This summer, the World Cup was a working international holiday for many people in L.A. and certainly at Grand Central, where a great majority of Yellin's "legacies" are Latino or Asian. For a happy month, the daily routine of the market — setting up, morning traffic, midday rush and so on — included the rush and bellow of the games themselves. The pizzaiolos forming pies at Olio's Wood Fired Pizzeria (Stall B-6), a shiny new operation with a Naples-built Stefano Ferrara brick oven, listened to the games on a radio. And at Valeria's (stall D-6), behind stacked tubs of moles and open cases of gorgeous, obscure chiles, a small TV monitor above the cash register played the game. Regular televisions are not allowed at Grand Central, a normally good policy that helps keep the place from feeling like an LAX food court, but which was palpably frustrating during the month of fútbol.
As the flow of shoppers moved through the passageway between Valeria's and Sarita's, the scent of mole poblano mingling with the heady smells coming from the pupusas being griddled in Serrano's kitchen, people stopped to see if Lionel Messi would propel his team into the finals.
In the wake of Brazil's loss and owing to a general dislike of Germany ("not my people," said Micah Wexler, whose Jewish family is rather from the San Fernando Valley), the people in the cluster agreed that Argentina was the best they had left. And in the jammed space across from Wexler's Deli, Michael Palmer and his adult kids, who had been peering at the game with Sara Serrano on Valeria's TV, crowded around an iPad streaming Univision to watch the game's end while they got ready to open McConnnell's (Stall D-4).
Anne FishbeinMcConnell's Ice Cream
The family-run, 70-year-old McConnell's was opening its first ice cream shop outside of Santa Barbara in Grand Central. "You can't fake heritage," Palmer explains.
Palmer's own family has lived in Mid-City Los Angeles for generations. They were drawn to this market because of the way it mirrors their company's central tenets (history, family, links to the homespun past). They also, of course, noticed the revitalization of downtown, and the market itself. "Along with Reading Terminal in Philadelphia and just a few others I can think of, GCM is the most legitimate, most historically significant and most beautiful of all of them," Palmer says. "And it's right here in downtown L.A., a city that myself and so many others believe is destined for a whole new caliber of greatness over the next years."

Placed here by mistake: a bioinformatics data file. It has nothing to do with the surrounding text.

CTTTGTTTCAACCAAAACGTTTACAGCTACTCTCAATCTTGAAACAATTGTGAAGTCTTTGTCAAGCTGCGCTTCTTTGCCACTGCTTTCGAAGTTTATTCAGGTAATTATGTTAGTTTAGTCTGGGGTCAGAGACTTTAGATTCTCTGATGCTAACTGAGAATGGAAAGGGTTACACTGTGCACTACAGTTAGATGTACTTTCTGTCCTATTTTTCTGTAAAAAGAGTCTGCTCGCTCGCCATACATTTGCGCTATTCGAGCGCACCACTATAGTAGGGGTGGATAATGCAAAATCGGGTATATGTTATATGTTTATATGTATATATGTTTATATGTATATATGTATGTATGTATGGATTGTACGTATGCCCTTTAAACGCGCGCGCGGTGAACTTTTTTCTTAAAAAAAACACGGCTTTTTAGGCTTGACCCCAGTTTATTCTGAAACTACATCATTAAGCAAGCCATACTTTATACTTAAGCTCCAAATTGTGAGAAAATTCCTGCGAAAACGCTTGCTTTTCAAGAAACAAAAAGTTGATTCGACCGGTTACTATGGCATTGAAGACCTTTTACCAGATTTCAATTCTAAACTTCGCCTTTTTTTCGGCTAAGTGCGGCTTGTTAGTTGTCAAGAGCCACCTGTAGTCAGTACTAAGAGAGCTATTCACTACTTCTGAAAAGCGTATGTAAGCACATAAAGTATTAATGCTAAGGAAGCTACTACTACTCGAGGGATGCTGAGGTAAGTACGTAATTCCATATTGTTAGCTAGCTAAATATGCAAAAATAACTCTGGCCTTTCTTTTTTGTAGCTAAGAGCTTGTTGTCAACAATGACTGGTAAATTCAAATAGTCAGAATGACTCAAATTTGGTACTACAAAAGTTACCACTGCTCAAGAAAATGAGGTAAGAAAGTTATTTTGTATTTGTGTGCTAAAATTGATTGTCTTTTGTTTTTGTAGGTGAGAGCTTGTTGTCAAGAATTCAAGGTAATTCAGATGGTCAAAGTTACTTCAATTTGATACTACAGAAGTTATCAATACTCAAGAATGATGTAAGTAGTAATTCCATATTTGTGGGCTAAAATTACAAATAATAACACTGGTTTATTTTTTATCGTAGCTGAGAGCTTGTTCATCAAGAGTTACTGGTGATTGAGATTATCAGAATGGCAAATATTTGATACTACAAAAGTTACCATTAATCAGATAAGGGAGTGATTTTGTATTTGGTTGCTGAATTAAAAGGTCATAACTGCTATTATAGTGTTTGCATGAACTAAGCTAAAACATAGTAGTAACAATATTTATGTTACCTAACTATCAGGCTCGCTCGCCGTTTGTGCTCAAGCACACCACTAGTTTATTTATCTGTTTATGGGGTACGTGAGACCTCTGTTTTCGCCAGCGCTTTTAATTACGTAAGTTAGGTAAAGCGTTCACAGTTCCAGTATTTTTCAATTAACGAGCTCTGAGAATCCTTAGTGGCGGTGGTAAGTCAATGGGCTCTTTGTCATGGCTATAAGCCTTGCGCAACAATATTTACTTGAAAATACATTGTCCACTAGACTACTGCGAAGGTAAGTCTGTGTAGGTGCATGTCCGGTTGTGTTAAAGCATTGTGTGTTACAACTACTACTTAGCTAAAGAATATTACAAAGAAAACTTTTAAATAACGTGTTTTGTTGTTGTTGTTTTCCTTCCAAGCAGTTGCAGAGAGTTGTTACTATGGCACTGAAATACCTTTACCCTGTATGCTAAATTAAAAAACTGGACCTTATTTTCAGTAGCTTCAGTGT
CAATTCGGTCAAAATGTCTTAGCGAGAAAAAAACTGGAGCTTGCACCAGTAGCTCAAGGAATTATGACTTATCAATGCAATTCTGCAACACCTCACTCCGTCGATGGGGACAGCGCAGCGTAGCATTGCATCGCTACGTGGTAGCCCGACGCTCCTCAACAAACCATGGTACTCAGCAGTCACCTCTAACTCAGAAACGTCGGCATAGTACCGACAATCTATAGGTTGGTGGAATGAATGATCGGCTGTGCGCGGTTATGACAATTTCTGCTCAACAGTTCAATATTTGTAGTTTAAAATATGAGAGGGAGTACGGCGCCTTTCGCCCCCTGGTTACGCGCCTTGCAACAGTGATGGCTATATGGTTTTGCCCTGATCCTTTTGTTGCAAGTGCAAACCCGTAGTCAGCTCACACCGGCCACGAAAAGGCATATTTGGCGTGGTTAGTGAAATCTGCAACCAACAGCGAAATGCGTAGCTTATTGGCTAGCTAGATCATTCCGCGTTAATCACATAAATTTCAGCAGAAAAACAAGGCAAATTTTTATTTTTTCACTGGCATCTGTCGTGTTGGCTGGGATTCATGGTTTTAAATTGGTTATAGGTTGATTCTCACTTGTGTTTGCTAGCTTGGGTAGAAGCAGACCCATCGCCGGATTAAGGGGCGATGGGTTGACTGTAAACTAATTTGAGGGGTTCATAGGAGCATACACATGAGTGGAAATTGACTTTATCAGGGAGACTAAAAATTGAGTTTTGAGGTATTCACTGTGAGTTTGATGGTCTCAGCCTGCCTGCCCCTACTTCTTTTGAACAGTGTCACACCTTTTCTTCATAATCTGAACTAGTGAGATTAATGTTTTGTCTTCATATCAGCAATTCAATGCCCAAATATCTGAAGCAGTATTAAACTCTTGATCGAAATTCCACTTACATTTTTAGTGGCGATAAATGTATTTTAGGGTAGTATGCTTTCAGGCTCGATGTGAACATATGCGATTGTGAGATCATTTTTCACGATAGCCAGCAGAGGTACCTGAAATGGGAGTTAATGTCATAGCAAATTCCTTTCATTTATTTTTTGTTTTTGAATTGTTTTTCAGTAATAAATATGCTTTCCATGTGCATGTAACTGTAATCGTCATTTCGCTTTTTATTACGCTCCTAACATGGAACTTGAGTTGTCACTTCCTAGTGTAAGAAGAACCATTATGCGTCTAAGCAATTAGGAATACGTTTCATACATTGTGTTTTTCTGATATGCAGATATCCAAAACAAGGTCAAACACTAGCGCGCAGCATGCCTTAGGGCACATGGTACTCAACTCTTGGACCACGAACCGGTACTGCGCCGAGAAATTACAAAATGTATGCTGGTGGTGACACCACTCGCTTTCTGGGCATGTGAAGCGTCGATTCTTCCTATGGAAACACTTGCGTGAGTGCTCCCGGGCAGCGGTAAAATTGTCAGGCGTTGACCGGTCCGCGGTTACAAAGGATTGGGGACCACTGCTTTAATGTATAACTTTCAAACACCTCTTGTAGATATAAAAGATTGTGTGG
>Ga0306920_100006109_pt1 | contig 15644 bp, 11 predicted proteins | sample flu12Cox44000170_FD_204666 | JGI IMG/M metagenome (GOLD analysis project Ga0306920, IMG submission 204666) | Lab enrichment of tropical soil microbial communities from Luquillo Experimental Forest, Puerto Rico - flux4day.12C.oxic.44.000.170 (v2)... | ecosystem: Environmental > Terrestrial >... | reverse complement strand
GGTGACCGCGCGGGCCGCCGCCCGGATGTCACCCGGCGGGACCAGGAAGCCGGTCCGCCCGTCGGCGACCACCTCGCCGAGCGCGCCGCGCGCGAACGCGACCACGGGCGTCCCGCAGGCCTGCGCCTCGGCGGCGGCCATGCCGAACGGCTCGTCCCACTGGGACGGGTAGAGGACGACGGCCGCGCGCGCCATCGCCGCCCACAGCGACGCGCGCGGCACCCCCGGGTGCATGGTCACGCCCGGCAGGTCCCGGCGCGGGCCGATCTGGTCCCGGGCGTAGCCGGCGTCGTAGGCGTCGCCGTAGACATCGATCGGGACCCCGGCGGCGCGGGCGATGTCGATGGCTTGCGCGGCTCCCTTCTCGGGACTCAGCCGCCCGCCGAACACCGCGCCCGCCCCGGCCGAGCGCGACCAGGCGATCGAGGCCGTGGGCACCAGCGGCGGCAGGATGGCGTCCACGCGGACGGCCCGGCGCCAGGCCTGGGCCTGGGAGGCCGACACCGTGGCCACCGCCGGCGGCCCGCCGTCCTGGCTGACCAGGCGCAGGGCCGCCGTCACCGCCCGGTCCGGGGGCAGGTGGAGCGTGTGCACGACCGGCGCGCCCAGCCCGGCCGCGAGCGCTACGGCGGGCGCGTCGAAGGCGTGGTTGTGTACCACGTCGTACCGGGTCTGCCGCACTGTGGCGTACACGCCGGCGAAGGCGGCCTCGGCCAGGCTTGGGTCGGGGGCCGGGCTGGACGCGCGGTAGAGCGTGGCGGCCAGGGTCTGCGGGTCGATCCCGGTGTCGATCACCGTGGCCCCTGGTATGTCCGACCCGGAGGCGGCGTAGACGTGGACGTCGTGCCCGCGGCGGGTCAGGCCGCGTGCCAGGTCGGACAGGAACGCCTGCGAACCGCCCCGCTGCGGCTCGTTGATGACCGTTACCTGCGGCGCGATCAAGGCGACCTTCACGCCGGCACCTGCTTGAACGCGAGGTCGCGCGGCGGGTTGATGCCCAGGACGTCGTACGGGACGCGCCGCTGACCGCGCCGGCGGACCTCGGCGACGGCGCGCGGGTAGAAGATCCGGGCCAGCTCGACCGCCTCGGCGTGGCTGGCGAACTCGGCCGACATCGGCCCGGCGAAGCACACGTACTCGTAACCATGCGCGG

What Palmer and many other vendors like about Grand Central is its feeling of being in an actual city, close to public transportation and real locals instead of traveling bands of tourists with Star Maps.
That said, Palmer is quick to note that Grand Central's urban "grittiness" — so appealing to downtown's current wave of loft dwellers — comes not only from being in an actual multiracial, multicultural part of the city but also from a hundred years of actual real dirt. This dirt, tracked and blown in from the huge, open, garagelike doorways on Hill and Broadway, then spun around by ceiling fans, may be urban authentic, but isn't so great when you're making artisanal ice cream and rose petits fours and chocolates.
Valerie Gordon, whose Valerie Confections was one of the first "new" stalls to open, says she loves the location. But between the lack of temperature control and all that grit, making and holding her gorgeous retro desserts on-site is sometimes difficult — and making chocolates is impossible. From a pastry standpoint, "It either rots or drops," she says.
But there is a convenience factor: Gordon spends a lot of time at nearby Valeria's, getting smoked chiles and cane sugar and the red mole for her mole brownies from the longtime vendors there.
Anne FishbeinFernando Villagomez of Villa Moreliana
Fernando Villagomez opened Villa Moreliana with his brother Abraham and his mother, Telma, in 2008, which makes him a "legacy" vendor. Villagomez approves of the changes. "They're doing something good; I don't know what it is," he says. "They're not bringing in Latin people, but they're bringing in people."